Remember that you are applying for a federal job. There is a very precise application process that you must follow exactly. If you fail to adhere to the application instructions, you could find that your application is immediately disqualified. The instructions will detail when and where to submit your application, the information you are to provide, and other additional steps you need to take. Please don’t deviate from this process. Also, check our federal cover letter example if you need more tips and guidance.


When submitting a cover letter for a post office position, you will want to focus on your personal accountability. These positions do not have close supervision of their day to day tasks so they will want a candidate who can follow through with assignments.

Debi D-H
Debi Douma-Herren
Senior Certified HR Professional & Career Coach

Include Everything Required

You will almost certainly need more than a resume and cover letter to be considered for this position. Most job openings with the postal service require that you take and pass at least one exam such as Test 473 for entry-level jobs. You’ll also need to present a background check and fingerprints.

Mention Your Qualifying Factors

If you have any postal experience, that’s great. You should include that in your cover letter. Additionally, you should learn about any other qualifications that could improve your likelihood of securing the postal job. In this case, the applicant listed their military veteran status, a disability rating, and the fact that they had accumulated college credits. While these don’t guarantee that some will be hired, they do increase your chances of being seriously considered.

Be Clear About Your Career Goals

Many postal workers start as temporary, part-time employees. It may take time for a full-time, permanent position to open in the neighborhood. However, if you are interested in long-term, career employment, indicate that in your cover letter. It could lead to your being considered for a position that will lead to full-time employment.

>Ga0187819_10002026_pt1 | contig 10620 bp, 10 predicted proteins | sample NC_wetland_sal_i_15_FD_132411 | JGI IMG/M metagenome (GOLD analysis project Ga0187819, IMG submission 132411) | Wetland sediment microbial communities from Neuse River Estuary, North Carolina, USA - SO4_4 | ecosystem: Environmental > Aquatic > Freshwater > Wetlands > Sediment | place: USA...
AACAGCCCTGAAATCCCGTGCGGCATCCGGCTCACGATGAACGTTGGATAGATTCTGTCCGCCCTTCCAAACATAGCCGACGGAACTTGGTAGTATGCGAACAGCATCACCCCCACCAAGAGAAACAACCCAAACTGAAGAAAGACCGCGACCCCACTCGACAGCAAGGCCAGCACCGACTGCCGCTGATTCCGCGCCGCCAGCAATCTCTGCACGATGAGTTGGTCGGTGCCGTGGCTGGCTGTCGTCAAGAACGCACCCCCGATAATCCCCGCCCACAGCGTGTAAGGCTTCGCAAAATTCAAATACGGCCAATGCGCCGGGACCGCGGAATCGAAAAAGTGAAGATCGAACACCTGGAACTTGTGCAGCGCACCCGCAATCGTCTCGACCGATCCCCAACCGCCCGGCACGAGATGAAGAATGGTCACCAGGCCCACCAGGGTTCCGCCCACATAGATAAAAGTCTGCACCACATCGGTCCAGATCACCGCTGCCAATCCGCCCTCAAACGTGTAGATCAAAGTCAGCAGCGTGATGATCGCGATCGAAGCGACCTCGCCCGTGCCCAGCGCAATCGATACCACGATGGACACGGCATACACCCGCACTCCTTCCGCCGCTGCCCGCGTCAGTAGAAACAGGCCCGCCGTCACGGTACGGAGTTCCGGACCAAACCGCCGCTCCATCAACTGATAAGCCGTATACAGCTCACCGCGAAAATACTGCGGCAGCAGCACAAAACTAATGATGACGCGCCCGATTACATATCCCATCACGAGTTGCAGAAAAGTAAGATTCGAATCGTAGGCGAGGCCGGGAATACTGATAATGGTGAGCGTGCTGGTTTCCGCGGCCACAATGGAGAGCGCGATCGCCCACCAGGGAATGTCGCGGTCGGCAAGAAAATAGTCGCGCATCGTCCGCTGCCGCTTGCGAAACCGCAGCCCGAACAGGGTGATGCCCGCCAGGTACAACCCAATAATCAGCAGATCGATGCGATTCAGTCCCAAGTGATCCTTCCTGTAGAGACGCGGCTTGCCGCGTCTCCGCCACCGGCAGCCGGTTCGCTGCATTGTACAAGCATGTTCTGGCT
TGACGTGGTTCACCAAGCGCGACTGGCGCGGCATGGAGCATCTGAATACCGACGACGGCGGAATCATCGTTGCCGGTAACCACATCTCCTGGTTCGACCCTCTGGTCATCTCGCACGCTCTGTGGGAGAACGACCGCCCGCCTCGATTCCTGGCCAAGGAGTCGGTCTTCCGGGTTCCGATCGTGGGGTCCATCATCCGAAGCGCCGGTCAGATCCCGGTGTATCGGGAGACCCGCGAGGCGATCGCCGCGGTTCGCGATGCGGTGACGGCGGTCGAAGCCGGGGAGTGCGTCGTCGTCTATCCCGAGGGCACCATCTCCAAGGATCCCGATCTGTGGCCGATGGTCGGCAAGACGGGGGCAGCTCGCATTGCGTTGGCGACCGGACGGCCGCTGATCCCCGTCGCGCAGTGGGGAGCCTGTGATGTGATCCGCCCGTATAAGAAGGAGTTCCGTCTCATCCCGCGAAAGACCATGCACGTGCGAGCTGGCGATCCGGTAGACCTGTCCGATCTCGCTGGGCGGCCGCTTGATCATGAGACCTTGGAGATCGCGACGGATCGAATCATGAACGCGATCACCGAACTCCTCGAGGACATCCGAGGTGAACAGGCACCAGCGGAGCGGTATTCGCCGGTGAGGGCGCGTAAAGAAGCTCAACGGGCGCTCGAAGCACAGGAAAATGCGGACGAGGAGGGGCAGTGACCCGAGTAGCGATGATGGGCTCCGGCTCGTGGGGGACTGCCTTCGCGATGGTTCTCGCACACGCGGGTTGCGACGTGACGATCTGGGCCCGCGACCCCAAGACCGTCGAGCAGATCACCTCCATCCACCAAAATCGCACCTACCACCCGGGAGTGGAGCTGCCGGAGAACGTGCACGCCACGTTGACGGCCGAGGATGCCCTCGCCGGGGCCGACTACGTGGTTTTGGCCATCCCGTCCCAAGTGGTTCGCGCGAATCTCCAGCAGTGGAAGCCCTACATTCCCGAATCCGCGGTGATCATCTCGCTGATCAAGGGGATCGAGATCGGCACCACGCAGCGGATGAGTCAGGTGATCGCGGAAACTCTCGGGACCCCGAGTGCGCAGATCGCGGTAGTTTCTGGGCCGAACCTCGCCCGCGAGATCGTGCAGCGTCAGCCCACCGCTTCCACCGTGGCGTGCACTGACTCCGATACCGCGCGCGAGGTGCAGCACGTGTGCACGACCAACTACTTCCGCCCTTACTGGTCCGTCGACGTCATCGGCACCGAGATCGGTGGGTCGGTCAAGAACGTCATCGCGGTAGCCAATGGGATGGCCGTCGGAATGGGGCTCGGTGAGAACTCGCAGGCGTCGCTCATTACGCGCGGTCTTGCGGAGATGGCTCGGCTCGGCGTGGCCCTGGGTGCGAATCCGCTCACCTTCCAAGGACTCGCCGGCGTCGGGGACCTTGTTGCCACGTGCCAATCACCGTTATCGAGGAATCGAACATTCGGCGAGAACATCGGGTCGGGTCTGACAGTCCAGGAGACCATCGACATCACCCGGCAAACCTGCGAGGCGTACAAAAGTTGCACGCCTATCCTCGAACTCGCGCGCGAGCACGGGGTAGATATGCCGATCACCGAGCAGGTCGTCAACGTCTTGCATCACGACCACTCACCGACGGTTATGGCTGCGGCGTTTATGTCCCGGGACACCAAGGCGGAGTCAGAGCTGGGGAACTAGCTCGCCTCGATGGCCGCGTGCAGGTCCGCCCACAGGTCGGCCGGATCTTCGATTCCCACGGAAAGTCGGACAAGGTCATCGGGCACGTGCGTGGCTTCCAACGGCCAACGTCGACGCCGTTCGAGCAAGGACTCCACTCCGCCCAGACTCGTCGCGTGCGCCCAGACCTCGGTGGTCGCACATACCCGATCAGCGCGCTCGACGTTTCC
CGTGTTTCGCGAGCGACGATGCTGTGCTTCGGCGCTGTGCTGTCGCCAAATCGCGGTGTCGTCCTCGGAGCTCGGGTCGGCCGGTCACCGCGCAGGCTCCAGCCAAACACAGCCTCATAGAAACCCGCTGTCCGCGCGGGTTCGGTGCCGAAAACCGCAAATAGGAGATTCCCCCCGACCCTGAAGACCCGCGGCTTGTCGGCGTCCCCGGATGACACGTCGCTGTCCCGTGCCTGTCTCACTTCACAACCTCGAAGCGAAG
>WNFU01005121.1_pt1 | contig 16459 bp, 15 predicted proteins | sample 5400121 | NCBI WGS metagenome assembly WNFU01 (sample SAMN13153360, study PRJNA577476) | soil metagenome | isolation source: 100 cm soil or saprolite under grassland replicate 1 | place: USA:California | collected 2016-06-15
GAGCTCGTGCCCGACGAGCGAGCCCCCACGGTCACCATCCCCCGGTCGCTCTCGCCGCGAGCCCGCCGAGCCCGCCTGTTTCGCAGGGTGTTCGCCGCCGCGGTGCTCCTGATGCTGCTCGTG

Show That You Are Serious About Pursuing A Position Now

The post office has many positions open at any given time. Some are available to be filled immediately. Others are more competitive as internal employees also look to getting one. You may be on a waiting list for a year or more before you receive that interview call-in. If you want immediate employment, it’s easier to express interest in the currently open positions. You can also increase your chances by indicating that you are willing to work flexible shifts, be hired on as a part-time worker, or be designated as a temporary employee.

Of course, if you prefer to wait for your ideal job, that’s fine as well. Go ahead and submit your application package for the job you want. When an opening is available, the local staff will contact you with further instructions.

Final Tip: Be Patient

While the work is rewarding and the benefits are spectacular, this is a long application process. Be aware that every step takes time, and the process adheres to a schedule. While you might hear back from other employers in a week or so, expect to wait a month or longer with a federal, USPS application package.